Travel Postcard: 48 hours in laid-back Salvador, Brazil
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7 p.m. - For a casual dinner, dine at one of the restaurants in Pelourinho. Mama Bahia in the old city serves authentic "moqueca" seafood stew, made with palm oil and coconut milk.
9 p.m. - A traditional one-hour dance show put on by the Bale Folclorico da Bahia Foundation in Pelourinho is an inexpensive and entertaining look at Bahian folklore and religious dances. Tuesday is the big party night in Pelourinho with outdoor concerts and bar stands. But watch your valuables at street parties when it gets dark. Sip a caipirinha drink, the classic Brazilian cocktail made with lime, sugar and a local sugarcane liquor called cachaca.
9 a.m. - After a leisurely breakfast, visit the lower city or "cidade baixa," which is connected to Pelourinho through a large elevator. Bonfim Church is the most well-known attraction.
The church, believed to have healing powers, has a special room filled with mementoes left by people who say they have been cured.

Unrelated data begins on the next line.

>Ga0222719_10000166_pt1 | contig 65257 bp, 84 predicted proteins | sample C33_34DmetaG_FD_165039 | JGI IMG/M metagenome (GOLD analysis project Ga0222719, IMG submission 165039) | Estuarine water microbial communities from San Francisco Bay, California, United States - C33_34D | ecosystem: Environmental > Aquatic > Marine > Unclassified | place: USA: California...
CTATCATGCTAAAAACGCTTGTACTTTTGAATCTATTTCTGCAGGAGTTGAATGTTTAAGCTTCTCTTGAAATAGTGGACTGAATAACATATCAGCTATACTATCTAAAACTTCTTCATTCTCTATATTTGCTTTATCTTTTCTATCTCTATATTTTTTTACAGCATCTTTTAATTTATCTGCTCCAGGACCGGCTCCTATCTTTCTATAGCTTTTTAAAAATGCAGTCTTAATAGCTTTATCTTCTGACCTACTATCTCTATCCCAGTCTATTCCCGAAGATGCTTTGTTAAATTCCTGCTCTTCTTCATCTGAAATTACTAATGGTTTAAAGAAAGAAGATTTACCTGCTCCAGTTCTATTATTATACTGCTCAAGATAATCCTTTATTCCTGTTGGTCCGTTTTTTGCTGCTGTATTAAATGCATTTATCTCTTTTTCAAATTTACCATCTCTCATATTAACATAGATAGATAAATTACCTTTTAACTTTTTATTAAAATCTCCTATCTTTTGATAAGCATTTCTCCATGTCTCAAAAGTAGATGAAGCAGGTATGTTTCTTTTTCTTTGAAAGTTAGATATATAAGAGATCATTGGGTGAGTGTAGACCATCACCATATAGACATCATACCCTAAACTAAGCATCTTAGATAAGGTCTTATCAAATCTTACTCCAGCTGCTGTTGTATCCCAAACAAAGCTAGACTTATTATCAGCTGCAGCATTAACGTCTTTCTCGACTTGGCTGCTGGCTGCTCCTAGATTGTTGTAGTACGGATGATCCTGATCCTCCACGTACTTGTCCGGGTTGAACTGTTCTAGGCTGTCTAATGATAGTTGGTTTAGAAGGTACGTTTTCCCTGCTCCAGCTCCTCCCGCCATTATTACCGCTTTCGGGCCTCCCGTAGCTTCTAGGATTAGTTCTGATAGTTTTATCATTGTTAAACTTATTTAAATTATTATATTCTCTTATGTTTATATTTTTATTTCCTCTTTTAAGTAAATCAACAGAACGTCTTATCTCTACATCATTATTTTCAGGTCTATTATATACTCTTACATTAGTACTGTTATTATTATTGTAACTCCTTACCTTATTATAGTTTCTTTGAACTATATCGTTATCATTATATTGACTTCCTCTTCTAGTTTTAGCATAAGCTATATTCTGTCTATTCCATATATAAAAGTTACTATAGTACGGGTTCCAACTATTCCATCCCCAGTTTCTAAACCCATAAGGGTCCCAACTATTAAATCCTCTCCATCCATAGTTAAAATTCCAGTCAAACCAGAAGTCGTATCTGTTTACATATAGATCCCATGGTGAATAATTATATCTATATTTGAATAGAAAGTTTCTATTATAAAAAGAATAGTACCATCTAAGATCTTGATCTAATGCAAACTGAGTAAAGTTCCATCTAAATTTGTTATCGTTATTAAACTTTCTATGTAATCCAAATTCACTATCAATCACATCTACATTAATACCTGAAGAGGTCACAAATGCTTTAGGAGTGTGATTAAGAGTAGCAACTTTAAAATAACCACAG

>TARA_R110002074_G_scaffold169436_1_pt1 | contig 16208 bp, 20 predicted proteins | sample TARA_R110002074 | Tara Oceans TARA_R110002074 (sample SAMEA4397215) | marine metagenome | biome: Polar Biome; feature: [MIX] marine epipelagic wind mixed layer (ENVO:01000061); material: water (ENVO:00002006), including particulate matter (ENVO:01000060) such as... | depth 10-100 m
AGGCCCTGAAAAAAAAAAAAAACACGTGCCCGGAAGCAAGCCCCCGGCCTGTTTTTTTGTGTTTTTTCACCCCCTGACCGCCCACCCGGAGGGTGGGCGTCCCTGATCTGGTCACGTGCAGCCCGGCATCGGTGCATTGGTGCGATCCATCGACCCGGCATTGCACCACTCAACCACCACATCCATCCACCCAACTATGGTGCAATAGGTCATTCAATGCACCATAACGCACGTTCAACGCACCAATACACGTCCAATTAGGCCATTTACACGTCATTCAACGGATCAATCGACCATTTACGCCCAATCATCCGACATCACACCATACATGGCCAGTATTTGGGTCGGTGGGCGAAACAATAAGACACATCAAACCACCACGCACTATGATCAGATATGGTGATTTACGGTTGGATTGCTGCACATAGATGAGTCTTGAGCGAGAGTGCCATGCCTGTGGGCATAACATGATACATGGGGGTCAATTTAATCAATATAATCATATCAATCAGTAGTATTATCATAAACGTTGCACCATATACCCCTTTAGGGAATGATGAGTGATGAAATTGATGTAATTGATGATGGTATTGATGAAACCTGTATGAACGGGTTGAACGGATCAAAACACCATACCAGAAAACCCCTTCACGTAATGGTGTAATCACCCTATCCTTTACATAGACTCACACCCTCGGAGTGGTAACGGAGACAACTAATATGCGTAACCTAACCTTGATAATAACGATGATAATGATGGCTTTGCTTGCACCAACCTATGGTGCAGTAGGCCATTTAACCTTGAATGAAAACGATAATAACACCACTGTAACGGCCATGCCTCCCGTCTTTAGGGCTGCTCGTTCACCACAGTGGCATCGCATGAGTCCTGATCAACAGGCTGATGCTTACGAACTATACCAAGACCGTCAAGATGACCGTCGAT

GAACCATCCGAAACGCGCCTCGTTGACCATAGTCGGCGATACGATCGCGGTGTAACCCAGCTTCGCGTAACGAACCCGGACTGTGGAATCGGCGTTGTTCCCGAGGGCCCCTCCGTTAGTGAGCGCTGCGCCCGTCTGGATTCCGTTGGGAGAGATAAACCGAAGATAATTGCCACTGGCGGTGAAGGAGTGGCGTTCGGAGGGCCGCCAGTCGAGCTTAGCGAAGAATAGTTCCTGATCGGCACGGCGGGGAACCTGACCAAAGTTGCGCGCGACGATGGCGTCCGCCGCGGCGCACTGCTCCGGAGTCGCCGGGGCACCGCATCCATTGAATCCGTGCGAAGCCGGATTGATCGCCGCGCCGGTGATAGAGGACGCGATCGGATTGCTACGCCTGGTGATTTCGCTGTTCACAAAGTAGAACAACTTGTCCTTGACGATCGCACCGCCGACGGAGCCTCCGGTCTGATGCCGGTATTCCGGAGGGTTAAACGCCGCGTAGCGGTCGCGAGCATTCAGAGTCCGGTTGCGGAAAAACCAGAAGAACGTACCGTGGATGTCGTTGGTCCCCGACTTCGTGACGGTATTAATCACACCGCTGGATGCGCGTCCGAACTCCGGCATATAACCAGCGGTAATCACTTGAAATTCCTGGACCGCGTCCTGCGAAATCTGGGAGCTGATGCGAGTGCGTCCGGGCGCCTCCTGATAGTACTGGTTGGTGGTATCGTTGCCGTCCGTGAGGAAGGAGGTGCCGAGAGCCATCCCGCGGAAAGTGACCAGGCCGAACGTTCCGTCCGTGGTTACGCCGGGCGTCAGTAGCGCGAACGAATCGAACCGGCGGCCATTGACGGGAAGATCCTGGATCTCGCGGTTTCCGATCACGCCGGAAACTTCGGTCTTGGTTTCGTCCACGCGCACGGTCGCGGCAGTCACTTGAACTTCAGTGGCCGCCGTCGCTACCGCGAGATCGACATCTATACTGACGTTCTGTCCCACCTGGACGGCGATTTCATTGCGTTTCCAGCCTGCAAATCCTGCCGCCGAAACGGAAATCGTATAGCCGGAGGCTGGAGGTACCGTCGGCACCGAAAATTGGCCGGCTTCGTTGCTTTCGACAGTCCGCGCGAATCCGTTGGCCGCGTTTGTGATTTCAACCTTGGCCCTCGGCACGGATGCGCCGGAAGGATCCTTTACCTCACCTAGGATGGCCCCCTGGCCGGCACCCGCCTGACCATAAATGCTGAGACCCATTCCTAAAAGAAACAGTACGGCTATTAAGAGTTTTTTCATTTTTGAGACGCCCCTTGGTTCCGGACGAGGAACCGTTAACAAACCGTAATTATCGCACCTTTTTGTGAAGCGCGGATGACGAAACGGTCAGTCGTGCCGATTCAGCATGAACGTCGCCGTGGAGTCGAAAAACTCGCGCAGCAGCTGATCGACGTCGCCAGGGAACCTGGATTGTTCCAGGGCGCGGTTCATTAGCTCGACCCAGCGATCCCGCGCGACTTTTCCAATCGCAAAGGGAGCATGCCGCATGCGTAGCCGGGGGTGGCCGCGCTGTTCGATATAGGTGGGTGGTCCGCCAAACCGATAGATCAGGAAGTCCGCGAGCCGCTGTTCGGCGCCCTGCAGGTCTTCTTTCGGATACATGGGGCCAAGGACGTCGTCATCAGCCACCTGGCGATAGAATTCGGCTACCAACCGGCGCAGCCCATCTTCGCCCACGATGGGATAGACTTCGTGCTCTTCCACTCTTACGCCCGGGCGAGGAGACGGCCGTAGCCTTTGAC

Noon - Stop for lunch and then hop in a cab from the church to the waterfront neighborhood of Ribeira to the Sorveteria da Ribeira ice cream shop (www.sorveteriadaribeira.com). A banana split will easily feed two people.
1 p.m. - Check out the "Dique do Tororo" park to see the giant statues from the local Candomble religion floating on a lake. Watch the frantic construction going on around-the-clock for the eight-nation Confederation's Cup this summer, the so-called dress rehearsal for 2014's World Cup.
The stadium, called Arena Fonte Nova, is wedged into a hill in front of a lake. The city tore down its old stadium to make way for the new one.
Watch the sun set on the bay at the Barra Lighthouse on the edge of the city.
7 p.m. - Head to Rio Vermelho, a district a few miles away on the water where restaurants and clubs light up late at night. For a more casual evening, Rio Vermelho boasts outdoor street stalls serving cachaca and local dishes.
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